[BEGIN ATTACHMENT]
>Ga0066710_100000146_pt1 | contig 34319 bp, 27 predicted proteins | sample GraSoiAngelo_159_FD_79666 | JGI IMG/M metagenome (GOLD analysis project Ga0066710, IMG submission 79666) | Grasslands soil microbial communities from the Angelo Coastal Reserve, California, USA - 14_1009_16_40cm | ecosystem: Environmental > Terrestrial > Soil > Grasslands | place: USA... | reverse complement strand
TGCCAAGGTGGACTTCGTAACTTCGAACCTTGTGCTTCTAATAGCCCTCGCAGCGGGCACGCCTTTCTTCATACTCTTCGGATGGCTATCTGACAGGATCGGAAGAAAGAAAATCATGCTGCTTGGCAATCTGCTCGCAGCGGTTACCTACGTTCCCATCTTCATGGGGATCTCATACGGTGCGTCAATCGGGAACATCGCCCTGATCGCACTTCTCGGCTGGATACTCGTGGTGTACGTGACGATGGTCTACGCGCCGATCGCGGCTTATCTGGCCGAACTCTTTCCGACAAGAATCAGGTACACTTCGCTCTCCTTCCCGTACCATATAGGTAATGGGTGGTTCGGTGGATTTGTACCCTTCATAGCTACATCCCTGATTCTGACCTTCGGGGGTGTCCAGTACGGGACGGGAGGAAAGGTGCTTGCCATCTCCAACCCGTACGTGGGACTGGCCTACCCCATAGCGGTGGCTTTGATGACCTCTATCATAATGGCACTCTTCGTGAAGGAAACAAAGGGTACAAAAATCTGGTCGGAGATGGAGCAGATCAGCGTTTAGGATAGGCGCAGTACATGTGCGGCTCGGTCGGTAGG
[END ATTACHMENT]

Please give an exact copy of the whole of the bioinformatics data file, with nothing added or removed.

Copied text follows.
>Ga0066710_100000146_pt1 | contig 34319 bp, 27 predicted proteins | sample GraSoiAngelo_159_FD_79666 | JGI IMG/M metagenome (GOLD analysis project Ga0066710, IMG submission 79666) | Grasslands soil microbial communities from the Angelo Coastal Reserve, California, USA - 14_1009_16_40cm | ecosystem: Environmental > Terrestrial > Soil > Grasslands | place: USA... | reverse complement strand
TGCCAAGGTGGACTTCGTAACTTCGAACCTTGTGCTTCTAATAGCCCTCGCAGCGGGCACGCCTTTCTTCATACTCTTCGGATGGCTATCTGACAGGATCGGAAGAAAGAAAATCATGCTGCTTGGCAATCTGCTCGCAGCGGTTACCTACGTTCCCATCTTCATGGGGATCTCATACGGTGCGTCAATCGGGAACATCGCCCTGATCGCACTTCTCGGCTGGATACTCGTGGTGTACGTGACGATGGTCTACGCGCCGATCGCGGCTTATCTGGCCGAACTCTTTCCGACAAGAATCAGGTACACTTCGCTCTCCTTCCCGTACCATATAGGTAATGGGTGGTTCGGTGGATTTGTACCCTTCATAGCTACATCCCTGATTCTGACCTTCGGGGGTGTCCAGTACGGGACGGGAGGAAAGGTGCTTGCCATCTCCAACCCGTACGTGGGACTGGCCTACCCCATAGCGGTGGCTTTGATGACCTCTATCATAATGGCACTCTTCGTGAAGGAAACAAAGGGTACAAAAATCTGGTCGGAGATGGAGCAGATCAGCGTTTAGGATAGGCGCAGTACATGTGCGGCTCGGTCGGTAGG